Chapter 47 : tRNA, tRNA Processing, and Aminoacyl-tRNA Synthetases

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tRNA, tRNA Processing, and Aminoacyl-tRNA Synthetases, Page 1 of 2

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This chapter provides an overview of tRNA, tRNA processing, and tRNA synthetases in , emphasizing the areas in which there are distinct differences from . It discusses the general characteristics of tRNA in the gram-positive bacteria. Despite the common belief that most bacteria are similar to , the tRNA gene organization and anticodon complement in , and probably in most gram-positive bacteria, are remarkably different from those in i. The majority of the tRNA genes are in two large groups, one containing 21 and the other containing 16 tRNA genes, immediately following the 3′ ends of ribosomal gene operons. Ml-RNA has been shown to cleave modified tRNA-like substrates that consist of only the amino acid acceptor stem and the T-stem and loop. This explains how RNase P can recognize all of its tRNA precursor substrates and contrasts with the aminoacyl-tRNA synthetases that recognize many different nucleotide positions scattered throughout the tRNA. As aminoacyl-tRNA synthetases are so critical to the cell's metabolism, understanding their genetic regulation is especially important. Aminoacyl-tRNA synthetases have been divided into two classes on the basis of the presence of several different stretches of amino acid sequences. Class I synthetases include those for the amino acids arginine, glutamine, glutamate, isoleucine, leucine, methionine, tryptophan , tyrosine, and valine. Class II includes the aminoacyl-tRNA synthetases for aspartate, asparagine, histidine, lysine, phenylanine, proline, serine, and threonine.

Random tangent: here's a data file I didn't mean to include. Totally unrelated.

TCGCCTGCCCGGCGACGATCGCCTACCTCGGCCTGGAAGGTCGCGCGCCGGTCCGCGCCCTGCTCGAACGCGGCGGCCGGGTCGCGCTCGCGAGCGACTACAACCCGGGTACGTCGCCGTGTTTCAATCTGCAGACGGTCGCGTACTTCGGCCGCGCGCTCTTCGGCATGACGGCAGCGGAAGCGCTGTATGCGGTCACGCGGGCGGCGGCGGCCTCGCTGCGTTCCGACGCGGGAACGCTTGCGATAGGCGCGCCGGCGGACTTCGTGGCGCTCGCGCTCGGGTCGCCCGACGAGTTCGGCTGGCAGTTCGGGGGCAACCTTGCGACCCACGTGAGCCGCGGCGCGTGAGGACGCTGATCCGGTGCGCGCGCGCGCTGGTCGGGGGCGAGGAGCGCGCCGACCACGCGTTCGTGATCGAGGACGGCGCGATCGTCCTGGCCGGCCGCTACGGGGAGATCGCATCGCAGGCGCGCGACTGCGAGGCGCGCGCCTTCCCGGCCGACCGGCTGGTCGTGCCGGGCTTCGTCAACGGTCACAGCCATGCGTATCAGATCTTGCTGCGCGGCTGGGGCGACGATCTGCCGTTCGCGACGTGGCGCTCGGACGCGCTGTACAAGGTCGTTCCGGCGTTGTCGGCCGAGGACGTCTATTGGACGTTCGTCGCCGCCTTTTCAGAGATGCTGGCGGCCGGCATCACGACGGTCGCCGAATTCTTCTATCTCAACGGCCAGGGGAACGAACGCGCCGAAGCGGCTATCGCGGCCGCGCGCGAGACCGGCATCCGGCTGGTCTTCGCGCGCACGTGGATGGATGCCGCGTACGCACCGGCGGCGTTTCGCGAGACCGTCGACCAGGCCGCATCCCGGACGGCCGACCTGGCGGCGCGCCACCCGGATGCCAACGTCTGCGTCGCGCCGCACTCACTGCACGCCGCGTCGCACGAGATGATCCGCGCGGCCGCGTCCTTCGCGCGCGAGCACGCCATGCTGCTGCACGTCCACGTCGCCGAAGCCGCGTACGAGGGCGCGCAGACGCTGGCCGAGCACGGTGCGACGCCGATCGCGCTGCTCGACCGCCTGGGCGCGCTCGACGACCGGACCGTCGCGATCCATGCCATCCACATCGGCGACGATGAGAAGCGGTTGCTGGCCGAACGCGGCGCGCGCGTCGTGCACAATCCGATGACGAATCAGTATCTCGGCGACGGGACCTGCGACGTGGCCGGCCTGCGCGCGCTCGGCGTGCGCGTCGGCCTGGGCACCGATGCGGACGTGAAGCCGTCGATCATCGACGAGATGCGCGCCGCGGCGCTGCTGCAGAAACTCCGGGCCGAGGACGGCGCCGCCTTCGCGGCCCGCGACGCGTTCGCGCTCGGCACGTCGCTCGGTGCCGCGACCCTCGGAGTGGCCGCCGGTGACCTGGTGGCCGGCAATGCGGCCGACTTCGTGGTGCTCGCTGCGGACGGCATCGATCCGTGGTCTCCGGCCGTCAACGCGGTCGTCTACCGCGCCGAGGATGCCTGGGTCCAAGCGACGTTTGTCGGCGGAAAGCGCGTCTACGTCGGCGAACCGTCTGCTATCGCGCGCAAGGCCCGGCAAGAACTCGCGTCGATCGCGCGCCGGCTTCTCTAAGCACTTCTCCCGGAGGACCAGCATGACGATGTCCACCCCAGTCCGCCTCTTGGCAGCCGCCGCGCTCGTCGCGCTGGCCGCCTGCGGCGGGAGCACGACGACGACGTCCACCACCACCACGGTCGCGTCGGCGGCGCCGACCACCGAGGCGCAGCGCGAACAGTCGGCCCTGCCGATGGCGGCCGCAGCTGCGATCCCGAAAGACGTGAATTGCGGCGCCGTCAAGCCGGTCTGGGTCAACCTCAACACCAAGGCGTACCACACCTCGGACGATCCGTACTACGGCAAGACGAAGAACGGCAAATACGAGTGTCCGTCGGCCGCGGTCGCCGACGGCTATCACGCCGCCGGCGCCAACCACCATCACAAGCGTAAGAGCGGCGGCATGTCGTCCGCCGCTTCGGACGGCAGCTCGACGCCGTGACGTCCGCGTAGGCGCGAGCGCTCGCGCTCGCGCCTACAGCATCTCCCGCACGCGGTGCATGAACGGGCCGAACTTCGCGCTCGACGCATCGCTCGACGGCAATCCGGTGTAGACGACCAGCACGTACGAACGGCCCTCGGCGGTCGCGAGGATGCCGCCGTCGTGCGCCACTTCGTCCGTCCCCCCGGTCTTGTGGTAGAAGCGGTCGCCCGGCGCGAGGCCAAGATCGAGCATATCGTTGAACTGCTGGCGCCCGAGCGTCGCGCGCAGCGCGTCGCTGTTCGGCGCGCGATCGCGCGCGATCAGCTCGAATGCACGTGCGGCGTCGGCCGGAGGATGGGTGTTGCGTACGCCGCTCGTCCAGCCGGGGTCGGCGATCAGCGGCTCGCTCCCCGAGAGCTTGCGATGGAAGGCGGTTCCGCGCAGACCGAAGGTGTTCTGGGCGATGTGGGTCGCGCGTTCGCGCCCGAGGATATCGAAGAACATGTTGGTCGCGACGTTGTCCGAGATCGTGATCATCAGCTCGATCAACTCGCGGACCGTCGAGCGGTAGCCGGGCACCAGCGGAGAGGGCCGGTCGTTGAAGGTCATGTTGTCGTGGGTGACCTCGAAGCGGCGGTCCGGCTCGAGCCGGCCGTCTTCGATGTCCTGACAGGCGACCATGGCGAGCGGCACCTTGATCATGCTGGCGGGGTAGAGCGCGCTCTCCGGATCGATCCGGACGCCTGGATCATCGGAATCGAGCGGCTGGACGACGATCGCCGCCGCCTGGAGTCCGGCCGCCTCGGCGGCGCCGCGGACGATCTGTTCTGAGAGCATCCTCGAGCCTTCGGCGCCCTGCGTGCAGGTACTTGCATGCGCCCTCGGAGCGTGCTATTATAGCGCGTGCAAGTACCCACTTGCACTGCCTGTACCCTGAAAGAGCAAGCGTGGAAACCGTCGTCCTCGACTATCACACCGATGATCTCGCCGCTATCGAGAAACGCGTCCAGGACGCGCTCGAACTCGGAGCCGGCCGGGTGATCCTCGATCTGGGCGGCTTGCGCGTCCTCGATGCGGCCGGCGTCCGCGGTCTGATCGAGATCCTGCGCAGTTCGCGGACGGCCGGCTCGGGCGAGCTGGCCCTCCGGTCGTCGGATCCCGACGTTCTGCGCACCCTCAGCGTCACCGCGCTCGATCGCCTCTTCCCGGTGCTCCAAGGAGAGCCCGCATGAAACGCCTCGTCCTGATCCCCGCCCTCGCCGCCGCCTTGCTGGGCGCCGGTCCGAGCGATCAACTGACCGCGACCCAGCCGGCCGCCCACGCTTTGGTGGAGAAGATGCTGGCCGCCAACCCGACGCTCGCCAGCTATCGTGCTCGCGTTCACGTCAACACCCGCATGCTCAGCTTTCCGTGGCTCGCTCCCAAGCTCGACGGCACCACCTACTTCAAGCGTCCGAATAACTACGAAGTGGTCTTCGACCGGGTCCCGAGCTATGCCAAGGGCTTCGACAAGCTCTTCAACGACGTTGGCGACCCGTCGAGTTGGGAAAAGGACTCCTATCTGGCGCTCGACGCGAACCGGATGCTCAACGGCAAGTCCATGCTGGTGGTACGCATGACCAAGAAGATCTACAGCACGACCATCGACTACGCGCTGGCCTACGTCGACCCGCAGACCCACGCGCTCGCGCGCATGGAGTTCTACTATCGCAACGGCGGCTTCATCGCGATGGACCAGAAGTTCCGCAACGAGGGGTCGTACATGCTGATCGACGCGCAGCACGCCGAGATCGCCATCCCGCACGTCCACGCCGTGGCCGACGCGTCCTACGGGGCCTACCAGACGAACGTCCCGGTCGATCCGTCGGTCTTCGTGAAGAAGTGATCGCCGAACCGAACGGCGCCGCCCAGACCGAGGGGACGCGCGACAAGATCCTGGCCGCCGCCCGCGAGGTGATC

Citation: Green C, Vold B. 1993. tRNA, tRNA Processing, and Aminoacyl-tRNA Synthetases, p 683-698. In Sonenshein A, Hoch J, Losick R (ed), and Other Gram-Positive Bacteria. ASM Press, Washington, DC. doi: 10.1128/9781555818388.ch47
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Figure 1

Known map positions of rRNA and tRNA operons on the chromosome divided into 360°. Numbers of genes in each tRNA gene cluster are indicated by arrows.

Citation: Green C, Vold B. 1993. tRNA, tRNA Processing, and Aminoacyl-tRNA Synthetases, p 683-698. In Sonenshein A, Hoch J, Losick R (ed), and Other Gram-Positive Bacteria. ASM Press, Washington, DC. doi: 10.1128/9781555818388.ch47
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Image of Figure 2
Figure 2

Gene orders of known tRNA gene clusters. Each tRNA gene is represented by a rectangle enclosing its cognate amino acid and anticodon. Map positions, where known, are listed above each operon. Putative promoters and terminators are labeled P and T, respectively.

Citation: Green C, Vold B. 1993. tRNA, tRNA Processing, and Aminoacyl-tRNA Synthetases, p 683-698. In Sonenshein A, Hoch J, Losick R (ed), and Other Gram-Positive Bacteria. ASM Press, Washington, DC. doi: 10.1128/9781555818388.ch47
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Generic image for table
Table 1

tRNA anticodons compared with and anticodons

Citation: Green C, Vold B. 1993. tRNA, tRNA Processing, and Aminoacyl-tRNA Synthetases, p 683-698. In Sonenshein A, Hoch J, Losick R (ed), and Other Gram-Positive Bacteria. ASM Press, Washington, DC. doi: 10.1128/9781555818388.ch47

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